Degradation and biocompatibility of photoembossed PLGA–acrylate blend for improved cell adhesion

Nanayaa F. Hughes-Brittain, Lin Qiu, Wen Wang, Ton Peijs, Cees W.M. Bastiaansen

Research output: Contribution to journalArticleAcademicpeer-review

6 Citations (Scopus)

Abstract

We have shown previously that PMMA–acrylate photopolymers are biocomopatible and can exhibit improved cell adhesion compared to PMMA, due to an increase in negative surface charge caused by UV radiation PLGA has been used widely in soft tissue regeneration due to its high biocompatibility and cell adhesion. This polymer is also biodegradable and can be utilised in the field of vascular regeneration. In this study, PLGA is blended with a triacrylate monomer (TPETA) to create a degradable photopolymer blend. Surface relief structures are formed on this PLGA–TPETA by photoembossing. An optimum height of 950 nm was achieved for a 10 µm pitch with the height of these relief structures being controlled by changing UV intensity, processing temperature and time. Degradation studies of this blend revealed a bulk degradation mechanism with PLGA–TPETA degrading slower compared to pure PLGA. We also evaluated the adhesion of human umbilical vein endothelial cells (HUVECs) on both smooth and textured PLGA–TPETA films. Embossed PLGA–TPETA films showed improved cell adhesion compared to smooth substrates. Furthermore, HUVECs proliferated faster on the embossed surface compared to their smooth counterparts.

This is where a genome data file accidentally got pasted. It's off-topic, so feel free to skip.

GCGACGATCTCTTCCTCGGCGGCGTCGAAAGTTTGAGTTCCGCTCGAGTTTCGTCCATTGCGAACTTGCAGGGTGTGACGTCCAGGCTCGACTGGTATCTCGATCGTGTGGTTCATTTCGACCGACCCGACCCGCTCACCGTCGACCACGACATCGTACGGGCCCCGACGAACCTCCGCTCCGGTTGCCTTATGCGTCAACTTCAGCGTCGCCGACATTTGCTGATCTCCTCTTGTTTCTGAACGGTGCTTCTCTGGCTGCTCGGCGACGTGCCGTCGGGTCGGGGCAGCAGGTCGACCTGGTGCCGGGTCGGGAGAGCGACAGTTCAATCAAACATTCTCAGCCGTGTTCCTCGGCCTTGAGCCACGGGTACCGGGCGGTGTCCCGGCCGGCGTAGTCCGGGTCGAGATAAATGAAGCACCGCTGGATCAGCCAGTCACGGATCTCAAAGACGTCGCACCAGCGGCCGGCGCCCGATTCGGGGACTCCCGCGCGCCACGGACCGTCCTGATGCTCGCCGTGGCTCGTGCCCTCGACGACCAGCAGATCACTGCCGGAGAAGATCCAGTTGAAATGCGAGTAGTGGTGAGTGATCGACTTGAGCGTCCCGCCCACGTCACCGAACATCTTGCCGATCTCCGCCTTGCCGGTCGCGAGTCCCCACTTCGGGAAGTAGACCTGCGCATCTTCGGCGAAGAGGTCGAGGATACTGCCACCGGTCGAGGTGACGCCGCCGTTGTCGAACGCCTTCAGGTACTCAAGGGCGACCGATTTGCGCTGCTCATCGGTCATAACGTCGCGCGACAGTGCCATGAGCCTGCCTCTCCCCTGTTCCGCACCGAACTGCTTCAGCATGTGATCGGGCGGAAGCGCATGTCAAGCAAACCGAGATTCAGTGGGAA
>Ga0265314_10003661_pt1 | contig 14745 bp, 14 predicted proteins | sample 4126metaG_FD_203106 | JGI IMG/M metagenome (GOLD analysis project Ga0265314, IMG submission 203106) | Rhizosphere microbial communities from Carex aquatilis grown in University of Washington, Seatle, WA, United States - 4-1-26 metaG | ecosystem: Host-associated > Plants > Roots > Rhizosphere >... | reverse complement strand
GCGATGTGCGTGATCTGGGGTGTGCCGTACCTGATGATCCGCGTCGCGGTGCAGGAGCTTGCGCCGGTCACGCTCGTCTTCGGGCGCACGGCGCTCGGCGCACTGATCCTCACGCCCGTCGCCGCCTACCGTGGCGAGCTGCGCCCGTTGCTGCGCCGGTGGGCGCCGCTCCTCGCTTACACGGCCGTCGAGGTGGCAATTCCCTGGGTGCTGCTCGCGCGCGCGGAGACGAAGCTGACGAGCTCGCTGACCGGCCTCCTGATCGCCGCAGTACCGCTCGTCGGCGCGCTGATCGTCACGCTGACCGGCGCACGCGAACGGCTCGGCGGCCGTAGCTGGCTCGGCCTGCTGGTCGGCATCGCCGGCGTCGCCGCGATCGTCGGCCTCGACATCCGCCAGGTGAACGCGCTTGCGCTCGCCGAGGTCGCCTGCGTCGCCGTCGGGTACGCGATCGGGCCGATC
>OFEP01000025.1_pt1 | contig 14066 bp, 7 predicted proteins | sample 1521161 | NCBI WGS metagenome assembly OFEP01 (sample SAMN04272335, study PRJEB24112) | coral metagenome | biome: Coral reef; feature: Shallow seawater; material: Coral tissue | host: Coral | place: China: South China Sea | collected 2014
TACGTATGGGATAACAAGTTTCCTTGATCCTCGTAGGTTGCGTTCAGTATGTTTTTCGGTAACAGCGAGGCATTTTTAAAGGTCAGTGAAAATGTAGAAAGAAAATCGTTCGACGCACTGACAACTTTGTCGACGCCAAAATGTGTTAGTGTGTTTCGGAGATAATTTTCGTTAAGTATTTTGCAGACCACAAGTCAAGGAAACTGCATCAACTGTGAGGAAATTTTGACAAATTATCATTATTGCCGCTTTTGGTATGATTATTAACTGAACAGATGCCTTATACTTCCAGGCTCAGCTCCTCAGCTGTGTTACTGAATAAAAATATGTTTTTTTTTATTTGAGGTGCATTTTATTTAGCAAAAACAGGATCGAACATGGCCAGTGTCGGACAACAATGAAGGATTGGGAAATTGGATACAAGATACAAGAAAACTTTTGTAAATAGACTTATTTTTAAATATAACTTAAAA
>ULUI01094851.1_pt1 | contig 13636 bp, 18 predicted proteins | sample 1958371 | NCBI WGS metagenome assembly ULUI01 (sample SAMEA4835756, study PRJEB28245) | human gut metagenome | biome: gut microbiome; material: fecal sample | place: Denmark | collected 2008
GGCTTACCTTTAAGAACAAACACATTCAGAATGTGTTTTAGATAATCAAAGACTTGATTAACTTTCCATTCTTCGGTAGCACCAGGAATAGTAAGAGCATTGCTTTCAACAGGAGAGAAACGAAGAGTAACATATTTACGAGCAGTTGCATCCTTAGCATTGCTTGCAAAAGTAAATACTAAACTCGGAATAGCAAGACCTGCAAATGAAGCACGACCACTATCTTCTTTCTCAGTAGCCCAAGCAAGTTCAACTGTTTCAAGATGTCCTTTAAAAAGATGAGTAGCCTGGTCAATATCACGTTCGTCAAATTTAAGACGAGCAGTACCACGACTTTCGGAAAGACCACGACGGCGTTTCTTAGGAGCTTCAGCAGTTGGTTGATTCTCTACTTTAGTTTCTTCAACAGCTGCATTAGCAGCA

Original languageEnglish
Pages (from-to)163-171
Number of pages9
JournalJournal of Biomedical Materials Research, Part B: Applied Biomaterials
Volume106
Issue number1
DOIs
Publication statusPublished - 1 Jan 2018

Keywords

  • biocompatible
  • cell adhesion
  • degradation
  • photoembossing
  • polymer
  • surface texturing
  • Humans
  • Membranes, Artificial
  • Materials Testing
  • Antimicrobial Cationic Peptides/chemistry
  • Cell Adhesion
  • Photochemical Processes
  • Human Umbilical Vein Endothelial Cells/cytology
  • Ultraviolet Rays
  • Acrylates/chemistry

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